A transgenic yeast assay designed by Schärer and Iggo(23) was used essentially as described (24)with the exceptions noted. Briefly, total RNA was isolated from the cell strain to be assayed using the RNAzol B method (TEL-TEST,Friendswood, TX) according to the manufacturers’ instructions. RT of mRNA was performed using 2.5 μg of total RNA denatured at 65°C for 15 min in a 20-μl volume containing 50 mm Tris-HCl (pH 8.3), 75 mm KCl, 3 mmMgCl2, 10 mm DTT, a 500 nm concentration of each dNTP, 400 ng of oligo(dT)12–18, and 40 units of murine leukemia virus reverse transcriptase (Life Technologies) and incubated at 37°C for 90 min. The p53-specific primers used for PCR were described previously (23). The RT reaction product was diluted 1:10 in water, and 5 μl were used as a template in a 50-μl reaction containing 10 mm KCl, 6 mm(NH4)2SO4,20 mm Tris-HCl (pH 8.2), 2 mm MgCl2, 0.1% Triton X-100, 10 μg/ml BSA, a 400 nm concentration of each dNTP, a 400 nm concentration of each primer,and 2.5 units of Pfu polymerase (Stratagene, La Jolla, CA). The PCR reaction was carried out in a HyBaid (Woodbridge, NJ)thermocycler for 40 cycles (94°C for 30 s, 55°C for 30 s,and 72°C for 90 s), and the amplified p53 cDNA product was purified using a silica gel column (Qiagen, Valencia, CA). A gapped plasmid carrying a selectable marker (leucine autotrophy) and the purified PCR product were electroporated into yeast using the Cell-Porator system (Life Technologies) set at 400 V, 10 μF, and low resistance. Yeast that incorporated a p53 cDNA into the gapped plasmid by homologous recombination were selected. These yeast cells also contained a resident plasmid carrying a p53-responsive reporter gene. Yeast cells that incorporate p53 cDNA from a wild-type allele of the human cells can be identified by the expression of this reporter gene, which requires wild-type p53 for transcriptional activation. Because of its design, the assay can only detect inactivating mutations located within exons 4–10, but it offers the advantage of assaying each allele separately and, therefore, can determine that a cell is heterozygous for p53. However, the assay cannot reveal that a cell is hemizygous for p53.

Nucleotide Sequencing of the p53 Gene.

The sequence of the p53 RT-PCR product was determined by automated dye terminator sequencing (Applied Biosystems Division,Perkin-Elmer, Foster City, CA). The primers, specifically designed to bind to p53 cDNA and used for sequencing, are shown in Table 1 .

Mismatch Amplification Mutation Assay.

The protocol used was essentially that of Cha et al.(25). Briefly, this protocol uses a primer designed to amplify a specific mutant sequence but not the wild-type sequence. In our case, the primers were designed to amplify DNA containing the codon 215 mutation. The primers (written 5′ to 3′) used were primer 1(control), CCTGGGCATCCTTGAGTT; primer 2 (control), TCACAGCACATGACG; and primer 3 (mismatch), CAGAAACACTTTTCGACAGG. The mismatch primer was designed so that the two terminal bases at the 3′ end would not bind to the sequence of wild-type p53 and, therefore, would not amplify the wild-type p53 sequence. In contrast, the terminal base of the mismatch primer was able to bind to the mutant p53 sequence; therefore, amplification was possible. PCR was carried out using 100 ng of purified p53 cDNA from the cell strain to be assayed in a 50-μl reaction containing 50 mm Tris-Cl (pH 9.0), 20 mm(NH4)2SO4,1.5 mm MgCl2, a 400 nm concentration of each dNTP, an 80 nm concentration of each primer, and 2.5 units of Tfl polymerase (Epicentre Technologies, Madison, WI) using a PCR profile of 94°C for 3 min followed by 25 cycles (94°C for 30 s, 60°C for 30 s, and 72°C for 60 s). Each cDNA template was used in two reactions, one containing the control primers,and another containing the mismatch primer in place of control primer 1. Results were analyzed by electrophoresis of 5 μl of PCR product on a 1% agarose gel containing 0.5 μg/μl EtBr and visualizing the DNA with UV light.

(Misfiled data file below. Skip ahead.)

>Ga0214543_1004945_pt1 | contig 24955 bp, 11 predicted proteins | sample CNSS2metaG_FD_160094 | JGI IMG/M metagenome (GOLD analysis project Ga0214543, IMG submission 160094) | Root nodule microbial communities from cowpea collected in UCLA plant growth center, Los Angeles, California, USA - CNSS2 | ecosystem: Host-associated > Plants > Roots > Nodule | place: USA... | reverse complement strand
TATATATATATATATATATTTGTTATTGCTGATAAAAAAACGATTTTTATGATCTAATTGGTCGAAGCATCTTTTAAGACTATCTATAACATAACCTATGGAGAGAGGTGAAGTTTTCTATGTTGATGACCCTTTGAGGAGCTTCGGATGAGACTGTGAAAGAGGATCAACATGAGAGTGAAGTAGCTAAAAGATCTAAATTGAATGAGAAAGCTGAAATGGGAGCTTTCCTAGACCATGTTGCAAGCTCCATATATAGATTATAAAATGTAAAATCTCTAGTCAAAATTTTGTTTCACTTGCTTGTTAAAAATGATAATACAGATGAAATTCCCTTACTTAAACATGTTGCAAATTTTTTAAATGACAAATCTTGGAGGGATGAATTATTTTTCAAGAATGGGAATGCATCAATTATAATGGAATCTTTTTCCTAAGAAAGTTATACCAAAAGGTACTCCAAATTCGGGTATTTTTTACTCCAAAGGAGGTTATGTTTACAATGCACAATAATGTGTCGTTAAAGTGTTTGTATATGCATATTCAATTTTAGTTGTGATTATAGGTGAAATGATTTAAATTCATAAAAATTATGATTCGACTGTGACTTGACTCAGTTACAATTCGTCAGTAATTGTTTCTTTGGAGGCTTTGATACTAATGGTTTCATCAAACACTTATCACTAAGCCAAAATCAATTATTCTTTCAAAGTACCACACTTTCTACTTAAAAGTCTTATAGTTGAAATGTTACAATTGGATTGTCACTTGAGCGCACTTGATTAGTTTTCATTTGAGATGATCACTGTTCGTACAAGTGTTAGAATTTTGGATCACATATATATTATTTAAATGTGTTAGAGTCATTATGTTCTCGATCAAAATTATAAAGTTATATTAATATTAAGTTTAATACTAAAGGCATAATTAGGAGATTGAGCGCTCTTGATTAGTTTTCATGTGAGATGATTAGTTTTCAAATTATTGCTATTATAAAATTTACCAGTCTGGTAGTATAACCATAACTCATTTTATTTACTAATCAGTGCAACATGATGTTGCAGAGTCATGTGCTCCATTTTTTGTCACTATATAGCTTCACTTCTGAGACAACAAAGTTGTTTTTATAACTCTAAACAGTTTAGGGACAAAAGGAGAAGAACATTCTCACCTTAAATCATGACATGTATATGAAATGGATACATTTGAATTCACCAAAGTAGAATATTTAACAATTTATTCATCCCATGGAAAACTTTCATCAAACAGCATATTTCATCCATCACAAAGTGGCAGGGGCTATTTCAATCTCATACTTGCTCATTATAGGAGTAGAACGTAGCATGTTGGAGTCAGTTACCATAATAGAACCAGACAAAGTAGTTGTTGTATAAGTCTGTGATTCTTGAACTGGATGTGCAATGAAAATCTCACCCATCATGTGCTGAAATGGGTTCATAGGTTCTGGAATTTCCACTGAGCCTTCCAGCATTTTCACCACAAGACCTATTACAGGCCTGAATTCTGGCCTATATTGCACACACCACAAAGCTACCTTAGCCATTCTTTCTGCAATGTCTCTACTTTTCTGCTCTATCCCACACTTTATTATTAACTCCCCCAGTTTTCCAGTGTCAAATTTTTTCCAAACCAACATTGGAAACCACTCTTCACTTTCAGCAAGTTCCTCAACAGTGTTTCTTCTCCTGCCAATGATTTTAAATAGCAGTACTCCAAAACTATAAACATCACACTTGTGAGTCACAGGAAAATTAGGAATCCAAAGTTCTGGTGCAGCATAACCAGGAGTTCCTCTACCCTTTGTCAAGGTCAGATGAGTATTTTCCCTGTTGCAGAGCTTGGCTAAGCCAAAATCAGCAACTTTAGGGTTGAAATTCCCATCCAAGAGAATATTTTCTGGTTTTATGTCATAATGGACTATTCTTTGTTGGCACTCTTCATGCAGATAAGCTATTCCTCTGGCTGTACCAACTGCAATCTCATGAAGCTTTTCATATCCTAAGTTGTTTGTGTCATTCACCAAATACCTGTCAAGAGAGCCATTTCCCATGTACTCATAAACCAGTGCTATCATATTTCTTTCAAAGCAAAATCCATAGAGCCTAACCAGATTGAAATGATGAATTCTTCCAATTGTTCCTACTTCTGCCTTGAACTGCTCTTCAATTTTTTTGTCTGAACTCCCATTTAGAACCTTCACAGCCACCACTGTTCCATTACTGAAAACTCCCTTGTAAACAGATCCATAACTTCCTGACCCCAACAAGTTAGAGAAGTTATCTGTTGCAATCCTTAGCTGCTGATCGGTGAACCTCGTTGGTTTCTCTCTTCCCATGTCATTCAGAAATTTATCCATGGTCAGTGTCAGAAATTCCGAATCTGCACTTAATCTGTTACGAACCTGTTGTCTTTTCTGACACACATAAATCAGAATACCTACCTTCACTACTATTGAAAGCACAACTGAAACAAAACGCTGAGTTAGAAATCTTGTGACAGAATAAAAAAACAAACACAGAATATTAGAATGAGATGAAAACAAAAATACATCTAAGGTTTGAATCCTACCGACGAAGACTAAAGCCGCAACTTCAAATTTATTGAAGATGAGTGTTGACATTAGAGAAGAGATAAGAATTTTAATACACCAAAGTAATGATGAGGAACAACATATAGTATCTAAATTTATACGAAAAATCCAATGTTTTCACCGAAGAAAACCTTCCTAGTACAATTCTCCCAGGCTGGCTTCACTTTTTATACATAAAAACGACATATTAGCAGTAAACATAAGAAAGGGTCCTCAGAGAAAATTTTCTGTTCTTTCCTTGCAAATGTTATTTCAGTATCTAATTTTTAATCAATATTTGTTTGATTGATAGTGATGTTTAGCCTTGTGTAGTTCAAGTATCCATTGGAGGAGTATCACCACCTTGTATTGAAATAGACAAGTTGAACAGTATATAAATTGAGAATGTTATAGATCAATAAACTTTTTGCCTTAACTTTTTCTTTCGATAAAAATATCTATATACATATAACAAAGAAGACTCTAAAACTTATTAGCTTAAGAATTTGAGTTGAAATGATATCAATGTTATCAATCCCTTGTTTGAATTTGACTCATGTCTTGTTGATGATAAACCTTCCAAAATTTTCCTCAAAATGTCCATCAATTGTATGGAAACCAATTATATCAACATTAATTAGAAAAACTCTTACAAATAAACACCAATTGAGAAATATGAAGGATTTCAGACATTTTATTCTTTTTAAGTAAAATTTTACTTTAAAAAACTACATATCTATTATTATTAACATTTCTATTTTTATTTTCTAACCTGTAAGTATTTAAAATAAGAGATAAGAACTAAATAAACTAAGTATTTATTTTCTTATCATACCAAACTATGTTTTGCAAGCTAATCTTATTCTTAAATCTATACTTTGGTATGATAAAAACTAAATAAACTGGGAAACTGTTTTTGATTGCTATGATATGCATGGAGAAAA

Restriction Enzyme Analysis.

Analysis of p53 RT-PCR product involved digestion of 1 μg of purified p53 coding sequence in a 20 μl reaction volume using NlaIII restriction enzyme (New England Biolabs,Beverly, MA) following the manufacturers’ recommended procedure. The entire reaction was resolved on a 3% agarose gel containing 0.5μg/ml EtBr, and the DNA was visualized using UV light.

Southern Blotting Analysis.

DNA was isolated using the Puregene kit (Gentra Systems, Research Triangle Park, NC). DNA (15 μg) was digested with the designated restriction enzyme (Boehringer Mannheim, Indianapolis, IN) (5 U/μg DNA) following manufacturers’ instructions. The reactions were carried out at 37°C for 16 h, and the products were purified by phenol:chloroform extraction. Purified digest (10 μg) was resolved on a 1% agarose gel by electrophoresis at 35 V (constant) for 16–18 h. DNA was transferred to a Zeta Probe membrane (Bio-Rad, Hercules, CA),crosslinked using the UV Stratalinker 2400 (Stratagene, La Jolla, CA),and analyzed. For RFLP analysis, probe pUC10–41 (American Type Culture Collection, Rockville, MD), which is homologous to D17S71, and pYNZ22.1(ATCC, Rockville MD), which is homologous to D17S5, were used. To determine the number of p53 alleles, p53 DNA(RT-PCR product) was used as a probe for p53, and an intron 1 DNA sequence of the HPRT gene (26) was used as a probe for the HPRT gene, which served as a loading control. The random primer labeling of probes and hybridization conditions used were as described (27). Blots were exposed to PhosphoImaging cassettes, and the data were analyzed using Image Quant 3.1 software (Molecular Dynamics, Sunnyvale, CA).